33 “Again, you have heard that it was said to those of ancient times, ‘You shall not swear falsely, but carry out the vows you have made to the Lord.’ 34 But I say to you, Do not swear at all, either by heaven, for it is the throne of God, 35 or by the earth, for it is his footstool, or by Jerusalem, for it is the city of the great King. 36 And do not swear by your head, for you cannot make one hair white or black. 37 Let your word be ‘Yes, Yes’ or ‘No, No’; anything more than this comes from the evil one.
This is our final week of examining the famous Sermon on the Mount that Jesus preached. And this week does not disappoint us. Jesus uses the phrase, “But I Say to you…” four times in this passage. This passage forces us to look at how we view one another in accordance with the law of God. It also reminds us how difficult following the law is. And it serves as a mirror in how we reflect God’s hope and promise in the way we treat each other. So, let’s just drive straight in to the water, shall we?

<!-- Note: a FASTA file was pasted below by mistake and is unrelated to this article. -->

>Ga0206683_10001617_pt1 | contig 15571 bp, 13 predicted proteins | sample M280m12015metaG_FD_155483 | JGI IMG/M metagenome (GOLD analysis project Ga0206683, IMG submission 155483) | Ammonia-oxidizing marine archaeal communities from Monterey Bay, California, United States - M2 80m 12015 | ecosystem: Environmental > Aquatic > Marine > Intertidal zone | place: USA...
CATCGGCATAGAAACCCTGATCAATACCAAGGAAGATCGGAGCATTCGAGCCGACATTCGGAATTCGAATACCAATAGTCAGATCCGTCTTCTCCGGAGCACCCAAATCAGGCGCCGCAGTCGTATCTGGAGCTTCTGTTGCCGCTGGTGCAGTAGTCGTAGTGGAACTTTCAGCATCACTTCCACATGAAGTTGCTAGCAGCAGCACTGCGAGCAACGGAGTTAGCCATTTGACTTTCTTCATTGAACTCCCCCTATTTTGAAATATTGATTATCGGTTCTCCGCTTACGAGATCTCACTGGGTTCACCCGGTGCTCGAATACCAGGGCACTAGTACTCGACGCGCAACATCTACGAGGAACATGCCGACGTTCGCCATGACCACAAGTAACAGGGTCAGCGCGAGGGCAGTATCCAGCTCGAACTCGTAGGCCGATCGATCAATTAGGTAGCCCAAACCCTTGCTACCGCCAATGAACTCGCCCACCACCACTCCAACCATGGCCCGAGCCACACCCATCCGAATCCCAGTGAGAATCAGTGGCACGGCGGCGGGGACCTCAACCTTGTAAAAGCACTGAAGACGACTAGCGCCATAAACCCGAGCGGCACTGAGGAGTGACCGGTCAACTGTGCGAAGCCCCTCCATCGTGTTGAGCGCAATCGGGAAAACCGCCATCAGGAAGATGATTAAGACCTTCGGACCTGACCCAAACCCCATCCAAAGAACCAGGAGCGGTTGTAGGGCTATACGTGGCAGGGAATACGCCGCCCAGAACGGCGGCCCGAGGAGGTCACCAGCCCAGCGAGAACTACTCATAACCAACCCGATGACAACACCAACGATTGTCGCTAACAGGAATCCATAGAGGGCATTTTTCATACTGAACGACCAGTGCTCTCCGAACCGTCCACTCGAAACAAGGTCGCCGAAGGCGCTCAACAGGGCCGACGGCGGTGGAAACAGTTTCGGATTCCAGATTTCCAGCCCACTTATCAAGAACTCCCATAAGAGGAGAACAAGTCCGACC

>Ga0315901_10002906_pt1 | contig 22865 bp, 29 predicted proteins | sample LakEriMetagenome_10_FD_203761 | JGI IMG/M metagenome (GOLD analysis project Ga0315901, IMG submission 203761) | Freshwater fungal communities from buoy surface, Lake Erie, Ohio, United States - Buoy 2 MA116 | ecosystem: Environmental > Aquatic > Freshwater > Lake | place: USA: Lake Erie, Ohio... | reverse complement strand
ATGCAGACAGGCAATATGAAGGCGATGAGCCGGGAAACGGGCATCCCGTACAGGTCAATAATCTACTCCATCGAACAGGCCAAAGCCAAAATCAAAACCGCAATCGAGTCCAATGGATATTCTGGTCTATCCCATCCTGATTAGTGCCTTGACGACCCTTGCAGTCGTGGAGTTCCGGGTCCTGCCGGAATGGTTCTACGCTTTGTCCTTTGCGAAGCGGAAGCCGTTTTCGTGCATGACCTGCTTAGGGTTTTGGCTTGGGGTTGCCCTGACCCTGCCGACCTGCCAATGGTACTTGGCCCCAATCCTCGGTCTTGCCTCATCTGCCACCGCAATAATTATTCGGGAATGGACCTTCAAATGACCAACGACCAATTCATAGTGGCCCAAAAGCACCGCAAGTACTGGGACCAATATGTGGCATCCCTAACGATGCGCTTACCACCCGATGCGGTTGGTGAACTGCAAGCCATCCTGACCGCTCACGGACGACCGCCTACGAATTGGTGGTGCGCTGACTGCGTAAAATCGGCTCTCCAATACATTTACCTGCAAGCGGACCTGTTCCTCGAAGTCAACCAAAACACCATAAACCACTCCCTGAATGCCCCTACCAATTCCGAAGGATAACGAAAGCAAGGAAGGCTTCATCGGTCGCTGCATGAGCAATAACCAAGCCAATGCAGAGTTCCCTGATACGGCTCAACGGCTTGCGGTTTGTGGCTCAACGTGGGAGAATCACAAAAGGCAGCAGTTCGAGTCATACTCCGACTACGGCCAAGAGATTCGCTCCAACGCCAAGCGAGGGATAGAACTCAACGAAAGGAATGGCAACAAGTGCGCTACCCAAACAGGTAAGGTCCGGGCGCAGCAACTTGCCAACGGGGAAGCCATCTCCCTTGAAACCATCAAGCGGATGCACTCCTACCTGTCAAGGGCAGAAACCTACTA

First, we need to recollect the people that are sitting on this hillside listening to Jesus. Sometimes our minds like to think of all the nice dressed people who go to church. You know, they are wearing their “Sunday Best!” ties and jackets for the men and dresses for the ladies. Maybe even some white gloves and stylish hats to complete the ensemble. But that is far from the group of people that followed Jesus. They were Middle Eastern men and women. They are refugees in their own home. They have maybe one or two sets of clothes and that is all. When they are bored and go to the food pantry there is not much there if anything. Bathing was a luxury and many would have had dirty hands and faces.